The journey of the Mate Ma’a
Three souvenir programmes will be available to Rugby League supporters and collectors for the five England internationals this autumn – all designed and produced by Curtis Sport, and available at each of the match venues, and also to order online.
The first edition, for the first Test between England and Tonga at the Totally Wicked Stadium, is available now – England v Tonga – The First Test – 22/10/23 (curtis-sport.com)
It’s packed with content, with exclusive interviews with the head coaches Shaun Wane and Kristian Woolf, tributes to retiring legends James Roby and Sam Tomkins, and much more.
There’s also a strong Tongan flavour – and here’s a hint, as respected international Rugby League writer STEVE MASCORD reflects on the journey of the Mate Ma’a, from a memorable northern hemisphere debut at Wilderspool in 1995 to Sunday’s historic Test a few miles away in St Helens.
It was all too much for Taufa’ahau Tupou IV.
The date is October 8, 1995. The place is Warrington’s much missed Wilderspool Stadium. After a series of eye-catching performances in the Pacific Cups and the World Sevens, Tonga have been invited to real thing, a 13-a-side World Cup.
And what a way to open their campaign: against ‘big brother’ New Zealand, boasting the likes of Matthew Ridge, Richie Barnett, Stephen Kearney, Stacey Jones and Henry Paul. The 300-1 outsiders led by Duane Mann and made up mostly of youngsters and journeymen walk out on a sunny afternoon with – seemingly – nothing to lose.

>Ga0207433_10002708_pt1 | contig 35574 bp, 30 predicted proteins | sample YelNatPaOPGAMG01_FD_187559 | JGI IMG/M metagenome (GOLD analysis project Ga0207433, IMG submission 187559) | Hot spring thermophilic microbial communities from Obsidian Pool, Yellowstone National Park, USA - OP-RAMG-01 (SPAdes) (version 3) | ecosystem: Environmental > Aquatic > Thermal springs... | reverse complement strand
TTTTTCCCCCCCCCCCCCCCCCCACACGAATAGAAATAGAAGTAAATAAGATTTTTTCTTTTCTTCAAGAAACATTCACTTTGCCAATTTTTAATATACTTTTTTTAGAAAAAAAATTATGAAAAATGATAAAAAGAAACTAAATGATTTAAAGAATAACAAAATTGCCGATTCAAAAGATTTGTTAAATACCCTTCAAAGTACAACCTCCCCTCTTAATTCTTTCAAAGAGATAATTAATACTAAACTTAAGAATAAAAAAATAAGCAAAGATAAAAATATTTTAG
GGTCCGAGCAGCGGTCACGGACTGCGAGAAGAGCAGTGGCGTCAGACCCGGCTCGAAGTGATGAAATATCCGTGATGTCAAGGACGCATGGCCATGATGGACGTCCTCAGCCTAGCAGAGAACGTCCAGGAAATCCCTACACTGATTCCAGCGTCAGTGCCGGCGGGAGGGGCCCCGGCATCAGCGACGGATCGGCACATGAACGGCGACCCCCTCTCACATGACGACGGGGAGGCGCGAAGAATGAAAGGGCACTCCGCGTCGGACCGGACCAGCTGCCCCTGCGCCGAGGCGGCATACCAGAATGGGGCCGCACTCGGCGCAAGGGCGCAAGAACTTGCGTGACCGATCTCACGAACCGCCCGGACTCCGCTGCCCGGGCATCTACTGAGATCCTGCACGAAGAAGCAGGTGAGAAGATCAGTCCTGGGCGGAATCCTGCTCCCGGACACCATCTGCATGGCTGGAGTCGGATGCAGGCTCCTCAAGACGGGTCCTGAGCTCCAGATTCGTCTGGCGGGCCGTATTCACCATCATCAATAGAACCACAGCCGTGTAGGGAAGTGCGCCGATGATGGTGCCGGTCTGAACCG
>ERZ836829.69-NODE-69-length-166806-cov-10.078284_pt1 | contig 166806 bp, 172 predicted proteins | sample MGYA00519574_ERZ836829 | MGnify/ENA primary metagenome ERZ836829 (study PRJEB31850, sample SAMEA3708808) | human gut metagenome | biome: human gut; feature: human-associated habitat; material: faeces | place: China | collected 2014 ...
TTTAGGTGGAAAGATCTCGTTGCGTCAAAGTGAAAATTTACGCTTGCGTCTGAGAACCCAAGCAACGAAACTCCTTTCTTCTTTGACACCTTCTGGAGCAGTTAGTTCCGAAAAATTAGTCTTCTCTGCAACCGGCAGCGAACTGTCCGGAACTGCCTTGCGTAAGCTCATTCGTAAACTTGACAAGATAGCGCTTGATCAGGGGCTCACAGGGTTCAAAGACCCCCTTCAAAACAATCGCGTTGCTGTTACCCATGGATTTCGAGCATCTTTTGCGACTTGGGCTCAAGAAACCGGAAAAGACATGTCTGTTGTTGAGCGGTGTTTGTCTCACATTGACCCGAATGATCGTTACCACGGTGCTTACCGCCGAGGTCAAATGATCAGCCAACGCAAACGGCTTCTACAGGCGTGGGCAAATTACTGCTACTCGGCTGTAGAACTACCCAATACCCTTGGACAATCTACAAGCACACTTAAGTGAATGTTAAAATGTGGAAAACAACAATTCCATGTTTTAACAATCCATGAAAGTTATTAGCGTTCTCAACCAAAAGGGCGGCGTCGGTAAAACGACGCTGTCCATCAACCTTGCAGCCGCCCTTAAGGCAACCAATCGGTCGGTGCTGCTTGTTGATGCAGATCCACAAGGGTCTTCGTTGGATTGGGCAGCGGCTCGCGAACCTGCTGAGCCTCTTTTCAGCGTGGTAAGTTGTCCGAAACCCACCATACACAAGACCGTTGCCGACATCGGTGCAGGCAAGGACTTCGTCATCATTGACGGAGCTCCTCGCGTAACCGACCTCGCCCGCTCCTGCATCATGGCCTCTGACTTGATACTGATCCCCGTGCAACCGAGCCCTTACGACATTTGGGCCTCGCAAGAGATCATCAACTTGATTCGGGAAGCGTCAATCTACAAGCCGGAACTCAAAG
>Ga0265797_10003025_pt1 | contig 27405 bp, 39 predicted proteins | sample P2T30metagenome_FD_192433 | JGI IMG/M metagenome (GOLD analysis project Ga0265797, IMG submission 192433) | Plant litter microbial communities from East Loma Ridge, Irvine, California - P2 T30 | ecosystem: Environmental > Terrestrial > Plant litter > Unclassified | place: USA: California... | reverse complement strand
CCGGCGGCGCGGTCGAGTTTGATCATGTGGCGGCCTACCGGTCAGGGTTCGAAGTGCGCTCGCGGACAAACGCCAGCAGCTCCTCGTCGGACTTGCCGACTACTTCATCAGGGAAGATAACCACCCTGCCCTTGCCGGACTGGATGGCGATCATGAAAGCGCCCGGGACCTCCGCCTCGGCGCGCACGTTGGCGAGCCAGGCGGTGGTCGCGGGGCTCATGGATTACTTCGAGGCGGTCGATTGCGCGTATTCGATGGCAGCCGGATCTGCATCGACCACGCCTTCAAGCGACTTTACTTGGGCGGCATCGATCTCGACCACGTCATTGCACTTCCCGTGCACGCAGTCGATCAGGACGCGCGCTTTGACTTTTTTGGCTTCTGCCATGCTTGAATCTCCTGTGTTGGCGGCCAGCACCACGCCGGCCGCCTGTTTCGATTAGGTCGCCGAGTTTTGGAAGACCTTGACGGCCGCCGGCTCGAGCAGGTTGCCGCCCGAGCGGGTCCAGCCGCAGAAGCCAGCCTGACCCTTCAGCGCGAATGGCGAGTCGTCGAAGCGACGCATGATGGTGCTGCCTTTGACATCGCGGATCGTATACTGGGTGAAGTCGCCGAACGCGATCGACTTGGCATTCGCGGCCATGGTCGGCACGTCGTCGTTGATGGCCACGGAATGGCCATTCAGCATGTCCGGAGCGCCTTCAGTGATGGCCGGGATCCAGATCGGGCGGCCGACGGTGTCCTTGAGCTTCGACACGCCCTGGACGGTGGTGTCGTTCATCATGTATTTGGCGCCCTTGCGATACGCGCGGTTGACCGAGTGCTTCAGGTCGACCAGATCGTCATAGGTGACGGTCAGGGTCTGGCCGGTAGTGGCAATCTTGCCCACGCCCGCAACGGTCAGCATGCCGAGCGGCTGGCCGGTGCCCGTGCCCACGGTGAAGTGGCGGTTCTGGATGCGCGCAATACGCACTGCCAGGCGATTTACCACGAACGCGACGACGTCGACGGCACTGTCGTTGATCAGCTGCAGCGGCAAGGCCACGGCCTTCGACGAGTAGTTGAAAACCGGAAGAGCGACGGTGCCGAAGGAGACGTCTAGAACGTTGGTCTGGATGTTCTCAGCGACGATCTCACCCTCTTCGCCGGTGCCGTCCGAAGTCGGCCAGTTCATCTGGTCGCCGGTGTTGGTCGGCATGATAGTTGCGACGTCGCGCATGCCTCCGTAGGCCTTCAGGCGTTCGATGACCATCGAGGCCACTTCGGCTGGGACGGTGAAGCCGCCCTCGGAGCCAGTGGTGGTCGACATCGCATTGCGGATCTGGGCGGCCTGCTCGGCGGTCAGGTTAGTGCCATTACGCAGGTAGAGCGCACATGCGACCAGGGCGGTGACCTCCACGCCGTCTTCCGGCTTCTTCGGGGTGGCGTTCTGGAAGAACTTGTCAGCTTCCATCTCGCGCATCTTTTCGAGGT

With 10 minutes to go, the Tongans led Frank Endacott’s superstars 24-12. The 8000 crowd sounded like 80,000 and the Kiwis fought their way back to 24-24, with the clock ticking down to zero.
It was about then, according to rumours that spread afterwards, when the King Of Tonga – named in the first paragraph here – fainted. Today, there is no concrete evidence that King Toupou was there. No photos. No quotes. Perhaps it is an urban myth. If he was, no doubt the chilly conditions were a bit of a shock – but the idea of beating New Zealand would have taxed his nervous system every bit as much